Europe and Asia

Markit released its latest manufacturing PMI data for the eurozone and the figure was 51.6 in March vs. 51.2 in February, still far from robust but growth nonetheless.

Germany came in at 50.7 vs. 50.5 the prior month; France 49.6, the lowest in 7 months; Italy 53.5; Spain 53.4; and Greece 49.0.

Howard Archer at IHS (Markit’s new partner following their merger), said:

“The Eurozone manufacturing sector is clearly suffering as export orders are limited by muted global growth.”

Chris Williamson, chief economist at Markit:

“Policymakers will also be worried by the further intensification of deflationary pressures in manufacturing supply chains, with prices charged at the factory gate falling at the steepest rate since late 2009.    Discounting was widespread as firms competed on price amid weak demand.”

On the inflation front, a flash reading from Eurostat had inflation in the euro area at -0.1% annualized in March vs. -0.2% in February, though ex-food and energy the figure was 0.9%, with the core generally being in the 0.8% to 1.0% range in recent months, still far below the ECB’s 2.0% target.

Spain’s budget deficit was 5.2% of GDP in 2015, far worse than the deficit goal set by the European Commission, which makes it impossible for Spain to hit its EC target of 3% this year.

Remember, Spain has been without a formal government since December’s election and they are headed to a new vote in June as party leaders have been unable to forge a workable majority.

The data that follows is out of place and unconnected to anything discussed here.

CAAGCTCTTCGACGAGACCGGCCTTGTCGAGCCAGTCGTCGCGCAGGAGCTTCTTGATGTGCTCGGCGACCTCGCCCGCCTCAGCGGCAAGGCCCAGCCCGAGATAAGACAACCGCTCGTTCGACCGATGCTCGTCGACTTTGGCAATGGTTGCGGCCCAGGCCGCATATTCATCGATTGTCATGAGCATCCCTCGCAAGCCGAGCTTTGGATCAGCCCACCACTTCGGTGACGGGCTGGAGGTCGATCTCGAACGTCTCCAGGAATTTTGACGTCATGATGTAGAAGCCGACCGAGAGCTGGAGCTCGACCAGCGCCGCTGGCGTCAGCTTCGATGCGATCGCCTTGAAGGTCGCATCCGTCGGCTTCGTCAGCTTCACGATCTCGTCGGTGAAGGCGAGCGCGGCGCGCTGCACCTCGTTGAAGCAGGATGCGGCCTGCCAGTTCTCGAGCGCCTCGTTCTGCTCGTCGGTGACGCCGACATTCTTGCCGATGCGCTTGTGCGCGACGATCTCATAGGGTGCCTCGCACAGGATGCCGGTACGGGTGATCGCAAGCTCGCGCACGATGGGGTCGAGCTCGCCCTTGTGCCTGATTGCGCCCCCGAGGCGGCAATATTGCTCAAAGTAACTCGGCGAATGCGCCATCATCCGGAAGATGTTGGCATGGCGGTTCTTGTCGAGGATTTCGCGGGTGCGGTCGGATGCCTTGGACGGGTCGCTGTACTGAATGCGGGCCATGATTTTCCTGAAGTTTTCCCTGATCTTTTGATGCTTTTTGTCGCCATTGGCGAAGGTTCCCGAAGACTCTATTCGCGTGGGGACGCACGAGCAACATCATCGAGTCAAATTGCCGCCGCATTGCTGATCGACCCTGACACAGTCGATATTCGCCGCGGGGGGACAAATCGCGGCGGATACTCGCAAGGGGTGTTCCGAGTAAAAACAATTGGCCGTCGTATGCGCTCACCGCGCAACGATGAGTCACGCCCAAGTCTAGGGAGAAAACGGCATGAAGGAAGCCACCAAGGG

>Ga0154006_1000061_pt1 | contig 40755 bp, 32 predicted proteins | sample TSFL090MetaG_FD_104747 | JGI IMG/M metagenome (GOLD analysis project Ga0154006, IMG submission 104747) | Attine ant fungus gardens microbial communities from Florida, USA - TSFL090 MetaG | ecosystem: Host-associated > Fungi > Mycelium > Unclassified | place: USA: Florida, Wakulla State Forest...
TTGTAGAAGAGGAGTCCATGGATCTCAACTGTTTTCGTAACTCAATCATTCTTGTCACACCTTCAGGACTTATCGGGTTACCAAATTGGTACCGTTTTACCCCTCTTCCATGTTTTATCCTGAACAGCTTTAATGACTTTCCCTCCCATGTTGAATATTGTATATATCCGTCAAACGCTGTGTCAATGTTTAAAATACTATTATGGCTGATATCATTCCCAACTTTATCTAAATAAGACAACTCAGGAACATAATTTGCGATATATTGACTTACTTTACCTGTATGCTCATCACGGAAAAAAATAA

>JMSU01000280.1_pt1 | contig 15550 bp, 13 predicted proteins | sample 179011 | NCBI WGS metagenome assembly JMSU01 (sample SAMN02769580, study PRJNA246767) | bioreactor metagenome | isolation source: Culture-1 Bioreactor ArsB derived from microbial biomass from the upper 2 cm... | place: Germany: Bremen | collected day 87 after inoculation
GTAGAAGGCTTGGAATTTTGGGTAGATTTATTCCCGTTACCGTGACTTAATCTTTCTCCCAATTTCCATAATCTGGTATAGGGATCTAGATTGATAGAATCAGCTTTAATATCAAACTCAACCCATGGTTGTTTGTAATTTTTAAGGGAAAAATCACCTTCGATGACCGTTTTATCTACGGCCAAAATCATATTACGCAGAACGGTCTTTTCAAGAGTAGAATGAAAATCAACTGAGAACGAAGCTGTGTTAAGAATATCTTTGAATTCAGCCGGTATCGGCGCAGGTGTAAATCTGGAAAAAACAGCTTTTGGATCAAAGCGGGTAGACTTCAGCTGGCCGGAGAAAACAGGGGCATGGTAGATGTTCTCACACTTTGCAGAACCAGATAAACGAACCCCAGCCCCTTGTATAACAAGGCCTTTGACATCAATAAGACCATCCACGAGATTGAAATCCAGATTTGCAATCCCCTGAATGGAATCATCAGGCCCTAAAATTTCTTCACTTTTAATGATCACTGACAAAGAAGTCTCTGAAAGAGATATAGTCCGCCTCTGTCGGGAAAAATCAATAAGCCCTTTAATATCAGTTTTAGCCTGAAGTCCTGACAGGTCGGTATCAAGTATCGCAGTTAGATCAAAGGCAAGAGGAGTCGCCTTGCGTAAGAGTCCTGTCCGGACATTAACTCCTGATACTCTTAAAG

So why is Spain’s 10-year yielding 1.43%?  And Italy, with its massive deficit, 1.22%?  Unless these two economies have robust growth in the near future (yes, Spain has, but it better continue), I don’t care what kind of bond-buying program the ECB enacts, there is a day of reckoning approaching for both.

On the migrant front, the new process is slated to commence this Monday, with Turkey taking back illegal migrants from Greece under the deal with the European Union, though neither side is fully ready. Turkey agreed with the EU to take back all migrants and refugees who cross illegally to Greece in exchange for financial aid, faster visa-free travel for Turks and slightly accelerated EU membership talks. We’ll see what happens over the next two or three weeks.

Turkey has already spent almost $10 billion on refugees from Syria since the start of the conflict, much of it on camps close to the Syrian border.

As for the Brussels attacks, the following series of stories gives you a good sense of the utter incompetence of local officials.

Sunday, March 27, you had this from the Wall Street Journal: